Have a look at this thread and comments 69 - 73:

As far as I know, there there is a render in Rhino/GH for GhGL but I have not seen a render engine in Rhino for OpenVDB files, which seems to be the missing piece.

Yes, there is Dendro for creating and editing OpenVDBs - but the problem is that for every change in the field (or any Dendro component in the Grasshopper workflow), Dendro needs to generate a mesh as an output to render the field inside Rhino. However, if there would be a direct render for OpenVDB, this would open up the possiblity to create super fast and robust workflows.

I am not an expert in computer graphics. It is just how I look at it as a user after building many design workflows with Grasshopper.

I was just about to ask if there was a way to generate infinite doubly periodic grids of helicoids without brute-force summing, by using *Jacobi elliptic functions!

For anyone not familiar with it - OpenVDB is primarily a library for manipulating volume information in voxel form.

You can think of voxel representations similarly to raster images like bitmaps - a set of values associated with points on a regular grid.

Functional representations of fields on the other hand are code or equations which can be evaluated at any point to return a value. These functions can be written in different languages, such as C#, or GLSL. As I went into a bit in this post above, the range of methods you can use in these field definitions varies significantly depending on the language.
(Also remember - not all implicits are SDFs.)

Voxels can be a sampling of a function/field - a set of values corresponding to a 3d grid of positions, but the voxel representation does not contain the original functional definition. To get the value of a voxel representation anywhere other than at the sample points you can only interpolate from the values you have, which will differ from the true value. Manipulating voxel representations is lossy for this reason, whereas you can chain together operations on functional representations and still evaluate at any point with full accuracy.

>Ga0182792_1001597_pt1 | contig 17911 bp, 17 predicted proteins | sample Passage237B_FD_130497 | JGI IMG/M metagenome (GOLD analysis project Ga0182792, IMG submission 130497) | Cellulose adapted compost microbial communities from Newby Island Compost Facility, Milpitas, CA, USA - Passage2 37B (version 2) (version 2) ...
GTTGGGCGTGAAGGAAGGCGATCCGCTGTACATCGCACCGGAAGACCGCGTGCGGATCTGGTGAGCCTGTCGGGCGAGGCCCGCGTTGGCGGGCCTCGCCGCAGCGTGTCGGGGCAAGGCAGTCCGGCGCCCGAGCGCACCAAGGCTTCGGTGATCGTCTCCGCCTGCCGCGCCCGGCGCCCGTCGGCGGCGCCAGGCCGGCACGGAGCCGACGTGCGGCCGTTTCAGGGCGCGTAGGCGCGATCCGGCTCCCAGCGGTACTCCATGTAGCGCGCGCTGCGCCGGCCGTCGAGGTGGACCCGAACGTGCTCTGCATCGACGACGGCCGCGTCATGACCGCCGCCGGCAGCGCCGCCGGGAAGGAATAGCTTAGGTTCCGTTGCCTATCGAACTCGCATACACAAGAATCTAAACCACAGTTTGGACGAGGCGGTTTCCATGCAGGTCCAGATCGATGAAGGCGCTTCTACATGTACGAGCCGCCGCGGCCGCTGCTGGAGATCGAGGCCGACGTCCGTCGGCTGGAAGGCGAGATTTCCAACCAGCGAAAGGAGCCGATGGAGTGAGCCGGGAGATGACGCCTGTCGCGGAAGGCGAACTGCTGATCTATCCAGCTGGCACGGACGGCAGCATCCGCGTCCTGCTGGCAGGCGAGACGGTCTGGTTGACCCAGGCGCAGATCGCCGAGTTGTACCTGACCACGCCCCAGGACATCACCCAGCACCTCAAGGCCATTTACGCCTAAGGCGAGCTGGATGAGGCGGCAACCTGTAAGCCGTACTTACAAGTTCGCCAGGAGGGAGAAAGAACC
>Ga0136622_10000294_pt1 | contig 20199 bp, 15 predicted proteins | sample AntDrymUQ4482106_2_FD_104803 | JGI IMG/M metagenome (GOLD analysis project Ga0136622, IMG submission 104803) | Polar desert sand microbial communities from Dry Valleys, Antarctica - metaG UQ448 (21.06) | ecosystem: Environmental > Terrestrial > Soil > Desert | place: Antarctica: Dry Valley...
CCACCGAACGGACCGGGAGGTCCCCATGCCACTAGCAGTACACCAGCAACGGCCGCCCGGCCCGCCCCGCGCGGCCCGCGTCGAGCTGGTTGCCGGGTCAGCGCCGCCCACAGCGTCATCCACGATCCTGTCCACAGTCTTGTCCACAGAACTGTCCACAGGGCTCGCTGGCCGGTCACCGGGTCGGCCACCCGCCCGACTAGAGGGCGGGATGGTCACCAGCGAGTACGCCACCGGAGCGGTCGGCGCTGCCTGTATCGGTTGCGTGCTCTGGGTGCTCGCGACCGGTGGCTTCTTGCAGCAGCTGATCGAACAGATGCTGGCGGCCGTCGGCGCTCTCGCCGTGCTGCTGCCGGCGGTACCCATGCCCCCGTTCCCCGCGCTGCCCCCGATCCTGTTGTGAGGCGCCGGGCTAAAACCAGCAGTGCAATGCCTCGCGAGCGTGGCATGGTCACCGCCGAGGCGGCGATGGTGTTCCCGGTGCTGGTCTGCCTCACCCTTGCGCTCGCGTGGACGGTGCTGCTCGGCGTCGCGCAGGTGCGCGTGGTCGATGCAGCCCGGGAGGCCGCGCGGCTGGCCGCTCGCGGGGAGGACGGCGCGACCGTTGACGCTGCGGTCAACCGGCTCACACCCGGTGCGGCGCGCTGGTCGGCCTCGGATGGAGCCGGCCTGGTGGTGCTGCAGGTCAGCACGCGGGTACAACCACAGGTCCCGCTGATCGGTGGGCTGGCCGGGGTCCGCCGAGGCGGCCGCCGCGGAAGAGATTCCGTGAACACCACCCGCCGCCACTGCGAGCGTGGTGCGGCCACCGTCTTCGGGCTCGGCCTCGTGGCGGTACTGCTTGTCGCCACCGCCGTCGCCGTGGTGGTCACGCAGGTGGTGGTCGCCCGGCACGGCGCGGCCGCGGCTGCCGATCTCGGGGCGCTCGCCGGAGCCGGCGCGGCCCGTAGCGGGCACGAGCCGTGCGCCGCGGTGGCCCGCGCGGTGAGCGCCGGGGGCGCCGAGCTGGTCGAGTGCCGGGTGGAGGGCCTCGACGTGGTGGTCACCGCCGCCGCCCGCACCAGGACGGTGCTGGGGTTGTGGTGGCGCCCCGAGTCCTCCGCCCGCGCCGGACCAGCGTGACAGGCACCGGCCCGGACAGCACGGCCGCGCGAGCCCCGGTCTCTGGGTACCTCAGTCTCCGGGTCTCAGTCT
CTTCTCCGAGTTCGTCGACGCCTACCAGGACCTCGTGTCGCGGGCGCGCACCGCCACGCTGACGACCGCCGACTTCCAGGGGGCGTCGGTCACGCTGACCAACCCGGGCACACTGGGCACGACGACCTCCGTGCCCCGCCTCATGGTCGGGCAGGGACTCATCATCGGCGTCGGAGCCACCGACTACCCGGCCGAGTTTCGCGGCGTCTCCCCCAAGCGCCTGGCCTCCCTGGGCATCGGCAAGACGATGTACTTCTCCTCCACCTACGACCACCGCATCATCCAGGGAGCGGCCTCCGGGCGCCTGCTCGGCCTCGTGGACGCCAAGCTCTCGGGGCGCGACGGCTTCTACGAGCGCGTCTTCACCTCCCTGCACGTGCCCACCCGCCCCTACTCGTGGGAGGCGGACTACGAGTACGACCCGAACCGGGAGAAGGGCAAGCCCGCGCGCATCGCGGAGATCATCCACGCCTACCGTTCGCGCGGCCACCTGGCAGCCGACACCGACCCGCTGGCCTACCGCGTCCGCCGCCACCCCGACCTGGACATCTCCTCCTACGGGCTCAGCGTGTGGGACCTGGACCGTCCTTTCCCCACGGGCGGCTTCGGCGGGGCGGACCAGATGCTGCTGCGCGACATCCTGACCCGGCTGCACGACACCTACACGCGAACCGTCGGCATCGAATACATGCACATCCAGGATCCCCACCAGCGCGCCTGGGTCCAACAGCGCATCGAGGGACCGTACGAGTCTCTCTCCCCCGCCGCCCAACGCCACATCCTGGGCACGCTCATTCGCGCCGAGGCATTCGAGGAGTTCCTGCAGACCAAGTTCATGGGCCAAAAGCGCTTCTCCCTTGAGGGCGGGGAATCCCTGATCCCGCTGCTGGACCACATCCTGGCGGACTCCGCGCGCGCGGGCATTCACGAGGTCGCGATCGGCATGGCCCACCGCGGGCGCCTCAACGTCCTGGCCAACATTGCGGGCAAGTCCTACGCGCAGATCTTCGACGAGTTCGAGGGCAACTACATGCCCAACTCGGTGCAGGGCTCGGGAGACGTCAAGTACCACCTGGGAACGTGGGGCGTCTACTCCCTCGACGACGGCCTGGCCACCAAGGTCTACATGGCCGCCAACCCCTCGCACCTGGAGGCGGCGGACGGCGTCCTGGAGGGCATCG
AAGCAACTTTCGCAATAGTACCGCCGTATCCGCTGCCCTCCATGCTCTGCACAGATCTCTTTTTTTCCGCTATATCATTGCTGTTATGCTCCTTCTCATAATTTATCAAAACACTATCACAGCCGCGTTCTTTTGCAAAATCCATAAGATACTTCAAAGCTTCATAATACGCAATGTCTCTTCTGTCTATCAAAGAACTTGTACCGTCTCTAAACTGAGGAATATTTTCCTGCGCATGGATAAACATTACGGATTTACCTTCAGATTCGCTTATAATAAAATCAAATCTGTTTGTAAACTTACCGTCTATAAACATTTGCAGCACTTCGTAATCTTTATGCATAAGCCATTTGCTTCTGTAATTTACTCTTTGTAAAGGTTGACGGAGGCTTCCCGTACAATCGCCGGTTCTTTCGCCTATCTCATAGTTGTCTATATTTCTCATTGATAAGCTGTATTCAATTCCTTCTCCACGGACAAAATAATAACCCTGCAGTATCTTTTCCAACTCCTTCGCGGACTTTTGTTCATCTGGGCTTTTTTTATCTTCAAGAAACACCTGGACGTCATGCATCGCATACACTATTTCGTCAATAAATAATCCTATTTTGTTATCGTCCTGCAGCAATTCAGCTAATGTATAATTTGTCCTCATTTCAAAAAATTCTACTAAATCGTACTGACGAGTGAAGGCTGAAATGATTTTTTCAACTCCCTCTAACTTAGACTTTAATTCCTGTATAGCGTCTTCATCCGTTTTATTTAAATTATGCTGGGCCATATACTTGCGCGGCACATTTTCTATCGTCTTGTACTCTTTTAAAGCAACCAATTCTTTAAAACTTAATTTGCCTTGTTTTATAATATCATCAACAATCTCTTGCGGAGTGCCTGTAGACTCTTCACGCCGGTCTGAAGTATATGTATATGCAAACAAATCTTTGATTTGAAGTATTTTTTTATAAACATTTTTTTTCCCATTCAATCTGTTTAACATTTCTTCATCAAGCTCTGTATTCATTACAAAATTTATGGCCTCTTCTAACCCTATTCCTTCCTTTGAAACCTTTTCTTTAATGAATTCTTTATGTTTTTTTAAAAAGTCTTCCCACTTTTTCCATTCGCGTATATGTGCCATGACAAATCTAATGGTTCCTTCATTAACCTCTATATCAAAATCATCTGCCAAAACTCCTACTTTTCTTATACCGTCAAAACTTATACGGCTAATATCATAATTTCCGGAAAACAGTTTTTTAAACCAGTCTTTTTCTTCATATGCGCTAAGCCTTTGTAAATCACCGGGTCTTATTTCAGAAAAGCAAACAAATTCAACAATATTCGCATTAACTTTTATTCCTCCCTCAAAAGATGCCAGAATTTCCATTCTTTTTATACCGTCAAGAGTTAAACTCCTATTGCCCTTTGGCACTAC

OpenVDB is fast for things like shrinkwrap primarily because of its use of efficient hierarchical voxel data structures.
A functional representation can always be converted to a voxel one by sampling at every point on a 3d grid, but this loses the speed advantage. When the function is simply distance from a set of input geometry, the hierarchical structure comes into play because you can skip large regions away from the surface, but this is not the case for functional representations of any field.

For many field types the process of generating a voxel sampling of sufficient density from the functional representation would likely take longer than meshing it directly.

When people talk about rendering SDFs with shaders, as in the post you link, usually they are referring to the functional form, where you can raymarch without having to first compute the values at all grid points.

I do think using voxel operations for speeding up some parts of the process when working with combinations of functional representations and input Rhino geometry could be useful, but voxels/OpenVDB are only one part of the puzzle, not some magic that makes anything and everything faster.

Well done, you have developed a cool tool. maybe someday you will be able to implement the Adaptivity feature that exists in OpenVDB. it speeds up the creation of Hexahedral incredibly. or maybe you don’t need to.?